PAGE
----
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Waters slowly receding as county begins to dry out

Published: Thursday, April 18, 2013 2:46 p.m. CST • Updated: Monday, April 22, 2013 4:01 p.m. CST
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(Sandy Bressner - sbressner@shawmedia.com)
Cars make their way through standing water on Route 31, north of Route 64, in St. Charles on Thursday.

As Kane County recovers from heavy rain and flooding conditions, officials report flood waters are withdrawing.

"Throughout the county, we are seeing the water starting to recede," said Don Bryant of the Kane County Office of Emergency Management, "The National Weather Service says the Fox River will go up some more before it crests, but a lot of creeks and tributaries have dropped below flood levels."

Also, Kane County Board Chairman Chris Lauzen signed off on a local disaster declaration, a step in the process to get Kane County declared a federal disaster area and open potential federal assistance to the citizens and municipalities affected by the flood.

Bryant said once Springfield collects damage data from the flooding, and Gov. Quinn thinks the county qualifies for Federal Emergency Management Agency aid, the request goes to Washington. If approved, the county would be eligible for disaster funds.

National Weather Service meteorologist Ben Deubelbeiss at the Romeoville office, said the current crest forecast for the Fox River is 12.8 feet at midnight Saturday, April 20. Deubelbeiss cautioned that it would take 24 to 30 hours after that for a significant reduction in flood water.

Rainfall for the storm was measured at more than 7 inches in DuPage County, though at the DuPage Airport, it was measured at 3.93 inches, Deubelbeiss said. Aurora measured 6.63 inches, he said.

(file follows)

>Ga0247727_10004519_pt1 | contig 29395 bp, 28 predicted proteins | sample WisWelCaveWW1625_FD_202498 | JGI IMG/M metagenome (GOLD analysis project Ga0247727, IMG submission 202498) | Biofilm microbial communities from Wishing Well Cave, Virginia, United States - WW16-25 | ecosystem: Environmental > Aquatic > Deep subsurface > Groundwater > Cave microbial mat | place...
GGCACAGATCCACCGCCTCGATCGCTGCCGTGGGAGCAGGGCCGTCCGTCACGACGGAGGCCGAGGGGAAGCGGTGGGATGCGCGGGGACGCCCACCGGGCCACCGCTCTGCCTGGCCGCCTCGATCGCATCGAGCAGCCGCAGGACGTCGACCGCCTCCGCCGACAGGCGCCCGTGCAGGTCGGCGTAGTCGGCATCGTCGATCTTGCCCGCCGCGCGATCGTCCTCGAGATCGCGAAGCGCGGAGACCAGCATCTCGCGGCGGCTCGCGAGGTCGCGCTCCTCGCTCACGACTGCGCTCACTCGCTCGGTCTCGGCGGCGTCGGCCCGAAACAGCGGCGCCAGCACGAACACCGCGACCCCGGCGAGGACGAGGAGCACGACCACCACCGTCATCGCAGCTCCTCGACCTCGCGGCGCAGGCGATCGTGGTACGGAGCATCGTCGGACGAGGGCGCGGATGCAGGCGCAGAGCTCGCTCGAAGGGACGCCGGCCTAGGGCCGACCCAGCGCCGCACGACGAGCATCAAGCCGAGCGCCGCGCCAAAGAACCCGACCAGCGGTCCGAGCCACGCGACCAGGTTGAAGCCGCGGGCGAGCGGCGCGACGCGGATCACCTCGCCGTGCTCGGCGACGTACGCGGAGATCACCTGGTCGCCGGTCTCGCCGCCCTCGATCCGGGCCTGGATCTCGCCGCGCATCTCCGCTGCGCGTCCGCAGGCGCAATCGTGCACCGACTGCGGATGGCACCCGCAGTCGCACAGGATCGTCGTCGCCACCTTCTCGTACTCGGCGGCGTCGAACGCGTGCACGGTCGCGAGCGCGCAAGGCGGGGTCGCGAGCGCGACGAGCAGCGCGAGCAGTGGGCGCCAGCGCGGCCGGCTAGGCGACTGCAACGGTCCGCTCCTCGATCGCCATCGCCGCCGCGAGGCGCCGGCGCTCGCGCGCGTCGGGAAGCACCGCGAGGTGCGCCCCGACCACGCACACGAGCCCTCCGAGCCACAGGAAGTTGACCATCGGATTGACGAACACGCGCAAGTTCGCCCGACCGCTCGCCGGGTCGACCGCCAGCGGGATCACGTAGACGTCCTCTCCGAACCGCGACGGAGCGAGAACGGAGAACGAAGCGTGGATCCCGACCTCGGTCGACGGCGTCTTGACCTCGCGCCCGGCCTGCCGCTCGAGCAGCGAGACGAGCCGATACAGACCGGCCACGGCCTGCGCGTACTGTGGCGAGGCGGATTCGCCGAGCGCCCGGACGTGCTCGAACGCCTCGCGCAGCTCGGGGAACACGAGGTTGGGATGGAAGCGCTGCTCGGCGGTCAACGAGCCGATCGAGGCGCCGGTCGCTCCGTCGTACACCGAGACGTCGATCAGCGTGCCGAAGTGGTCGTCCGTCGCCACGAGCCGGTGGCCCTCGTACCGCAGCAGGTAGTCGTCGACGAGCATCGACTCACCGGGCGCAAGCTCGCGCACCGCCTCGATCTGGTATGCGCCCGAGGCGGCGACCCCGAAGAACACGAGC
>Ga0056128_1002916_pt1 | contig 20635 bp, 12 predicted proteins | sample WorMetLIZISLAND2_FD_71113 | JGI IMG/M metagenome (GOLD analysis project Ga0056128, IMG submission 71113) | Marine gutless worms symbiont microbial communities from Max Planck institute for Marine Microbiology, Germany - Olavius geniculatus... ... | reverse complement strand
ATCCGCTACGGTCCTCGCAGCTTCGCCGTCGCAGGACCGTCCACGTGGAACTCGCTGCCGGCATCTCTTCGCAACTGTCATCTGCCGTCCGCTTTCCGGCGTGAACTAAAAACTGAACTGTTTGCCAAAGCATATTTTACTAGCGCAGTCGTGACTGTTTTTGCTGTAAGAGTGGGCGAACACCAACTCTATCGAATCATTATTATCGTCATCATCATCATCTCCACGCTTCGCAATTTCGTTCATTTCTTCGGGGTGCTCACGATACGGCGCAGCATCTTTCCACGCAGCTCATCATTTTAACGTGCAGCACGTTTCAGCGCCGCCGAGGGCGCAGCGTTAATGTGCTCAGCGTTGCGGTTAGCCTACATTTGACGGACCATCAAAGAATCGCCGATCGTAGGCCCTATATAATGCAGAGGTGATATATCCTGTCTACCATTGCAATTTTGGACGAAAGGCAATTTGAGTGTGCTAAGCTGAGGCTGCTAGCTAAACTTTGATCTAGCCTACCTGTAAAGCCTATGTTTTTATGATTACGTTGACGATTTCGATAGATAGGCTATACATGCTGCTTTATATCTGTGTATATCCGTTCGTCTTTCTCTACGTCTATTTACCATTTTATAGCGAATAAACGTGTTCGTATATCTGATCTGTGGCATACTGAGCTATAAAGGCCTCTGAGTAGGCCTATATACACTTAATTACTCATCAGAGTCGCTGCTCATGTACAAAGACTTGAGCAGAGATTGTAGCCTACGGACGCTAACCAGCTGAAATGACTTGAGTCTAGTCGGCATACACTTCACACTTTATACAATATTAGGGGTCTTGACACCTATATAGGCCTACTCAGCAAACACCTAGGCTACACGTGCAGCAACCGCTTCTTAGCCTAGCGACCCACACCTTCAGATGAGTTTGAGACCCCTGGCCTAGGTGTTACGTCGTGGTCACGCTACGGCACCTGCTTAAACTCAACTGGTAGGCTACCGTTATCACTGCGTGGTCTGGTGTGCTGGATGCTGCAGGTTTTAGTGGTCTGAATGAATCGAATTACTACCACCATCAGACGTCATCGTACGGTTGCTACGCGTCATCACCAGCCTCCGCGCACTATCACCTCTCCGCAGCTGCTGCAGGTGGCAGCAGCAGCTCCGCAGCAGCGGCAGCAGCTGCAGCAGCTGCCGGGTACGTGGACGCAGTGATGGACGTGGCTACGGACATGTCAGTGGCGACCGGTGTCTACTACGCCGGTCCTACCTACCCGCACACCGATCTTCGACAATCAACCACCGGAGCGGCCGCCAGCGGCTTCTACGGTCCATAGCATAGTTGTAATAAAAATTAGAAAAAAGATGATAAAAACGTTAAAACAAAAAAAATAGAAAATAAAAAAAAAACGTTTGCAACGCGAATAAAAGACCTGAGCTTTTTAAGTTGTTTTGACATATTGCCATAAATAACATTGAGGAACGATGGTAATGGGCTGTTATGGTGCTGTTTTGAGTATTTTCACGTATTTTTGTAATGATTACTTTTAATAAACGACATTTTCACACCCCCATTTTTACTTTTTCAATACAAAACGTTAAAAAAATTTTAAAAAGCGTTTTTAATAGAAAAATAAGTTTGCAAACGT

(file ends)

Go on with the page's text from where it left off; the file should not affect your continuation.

Sugar Grove's rainfall for the storm measured 5.47 inches, Batavia's was 5.13 inches, Geneva 4.38, St. Charles 4.34 and Elburn at 4.25 inches, he said.

Antonio Gualtieri, who lives on Tuscola Avenue in the Valley View area of St. Charles Township, was flooded out of his home Thursday. On Friday, Gualtieri reported that the flood waters had gone down about six inches, so his house no longer was underwater.

"I'm staying at a neighbor's house while I'm waiting to get inside my house again," Gualtieri said. "I'm going to have to replace the drywall – maybe the floors, too – but hopefully they won't buckle."

Flooding led to some erroneous reports of sinkholes developing in Kane County, officials said. In St. Charles on Route 64, a report of a car that fell into suspected sinkhole was actually a car whose driver ignored the barricades blocking the street due to standing water, police said. The motorist got stuck and called for a tow truck.

McDonald Road at Dittman Road was closed late Thursday and reopened Friday, because of flooding that eroded the shoulder of the road, City of Elgin spokeswoman Karla Persky said.

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